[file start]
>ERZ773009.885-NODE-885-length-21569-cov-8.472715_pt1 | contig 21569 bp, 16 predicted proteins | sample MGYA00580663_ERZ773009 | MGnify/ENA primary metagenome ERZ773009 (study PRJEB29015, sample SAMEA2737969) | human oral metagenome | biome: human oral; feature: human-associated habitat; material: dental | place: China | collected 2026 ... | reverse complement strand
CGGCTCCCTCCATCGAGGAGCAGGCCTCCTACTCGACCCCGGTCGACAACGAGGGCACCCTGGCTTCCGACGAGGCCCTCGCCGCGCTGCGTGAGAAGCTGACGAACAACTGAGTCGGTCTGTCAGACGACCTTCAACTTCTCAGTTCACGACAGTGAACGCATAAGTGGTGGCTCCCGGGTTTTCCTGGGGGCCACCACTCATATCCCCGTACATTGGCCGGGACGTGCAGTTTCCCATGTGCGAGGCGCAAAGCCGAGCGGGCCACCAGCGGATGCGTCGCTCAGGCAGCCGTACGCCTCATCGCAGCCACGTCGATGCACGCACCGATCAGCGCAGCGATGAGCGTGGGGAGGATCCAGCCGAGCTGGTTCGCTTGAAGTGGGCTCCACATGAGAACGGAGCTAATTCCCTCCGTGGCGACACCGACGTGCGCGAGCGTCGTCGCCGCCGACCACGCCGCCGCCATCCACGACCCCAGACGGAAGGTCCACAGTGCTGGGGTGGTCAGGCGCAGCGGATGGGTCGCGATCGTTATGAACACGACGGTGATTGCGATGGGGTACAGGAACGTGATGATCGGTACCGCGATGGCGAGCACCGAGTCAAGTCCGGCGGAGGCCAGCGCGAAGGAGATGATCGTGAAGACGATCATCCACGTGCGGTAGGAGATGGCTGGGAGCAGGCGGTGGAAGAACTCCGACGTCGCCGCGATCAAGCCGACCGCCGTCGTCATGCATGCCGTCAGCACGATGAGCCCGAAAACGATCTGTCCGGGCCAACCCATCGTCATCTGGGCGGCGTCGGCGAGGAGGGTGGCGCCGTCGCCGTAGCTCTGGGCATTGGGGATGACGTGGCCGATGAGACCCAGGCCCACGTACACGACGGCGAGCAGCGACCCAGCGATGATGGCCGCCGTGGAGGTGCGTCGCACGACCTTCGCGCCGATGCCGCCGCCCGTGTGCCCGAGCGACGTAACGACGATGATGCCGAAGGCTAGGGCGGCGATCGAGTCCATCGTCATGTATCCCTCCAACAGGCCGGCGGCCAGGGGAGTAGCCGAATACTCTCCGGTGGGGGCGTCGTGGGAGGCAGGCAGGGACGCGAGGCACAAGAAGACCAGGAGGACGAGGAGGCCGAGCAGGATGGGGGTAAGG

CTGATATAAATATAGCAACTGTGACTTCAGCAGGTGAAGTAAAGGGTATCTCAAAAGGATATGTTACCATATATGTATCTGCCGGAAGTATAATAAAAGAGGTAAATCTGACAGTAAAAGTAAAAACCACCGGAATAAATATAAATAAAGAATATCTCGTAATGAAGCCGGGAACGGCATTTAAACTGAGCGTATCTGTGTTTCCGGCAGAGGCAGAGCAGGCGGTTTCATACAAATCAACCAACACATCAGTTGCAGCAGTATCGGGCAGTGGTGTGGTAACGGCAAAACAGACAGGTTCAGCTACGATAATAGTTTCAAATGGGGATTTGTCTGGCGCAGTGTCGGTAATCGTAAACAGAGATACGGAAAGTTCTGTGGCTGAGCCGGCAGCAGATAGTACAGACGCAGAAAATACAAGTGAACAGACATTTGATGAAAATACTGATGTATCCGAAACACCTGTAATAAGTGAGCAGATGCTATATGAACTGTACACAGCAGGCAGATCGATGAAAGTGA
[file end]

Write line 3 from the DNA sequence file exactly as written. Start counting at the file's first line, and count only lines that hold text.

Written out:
CTGATATAAATATAGCAACTGTGACTTCAGCAGGTGAAGTAAAGGGTATCTCAAAAGGATATGTTACCATATATGTATCTGCCGGAAGTATAATAAAAGAGGTAAATCTGACAGTAAAAGTAAAAACCACCGGAATAAATATAAATAAAGAATATCTCGTAATGAAGCCGGGAACGGCATTTAAACTGAGCGTATCTGTGTTTCCGGCAGAGGCAGAGCAGGCGGTTTCATACAAATCAACCAACACATCAGTTGCAGCAGTATCGGGCAGTGGTGTGGTAACGGCAAAACAGACAGGTTCAGCTACGATAATAGTTTCAAATGGGGATTTGTCTGGCGCAGTGTCGGTAATCGTAAACAGAGATACGGAAAGTTCTGTGGCTGAGCCGGCAGCAGATAGTACAGACGCAGAAAATACAAGTGAACAGACATTTGATGAAAATACTGATGTATCCGAAACACCTGTAATAAGTGAGCAGATGCTATATGAACTGTACACAGCAGGCAGATCGATGAAAGTGA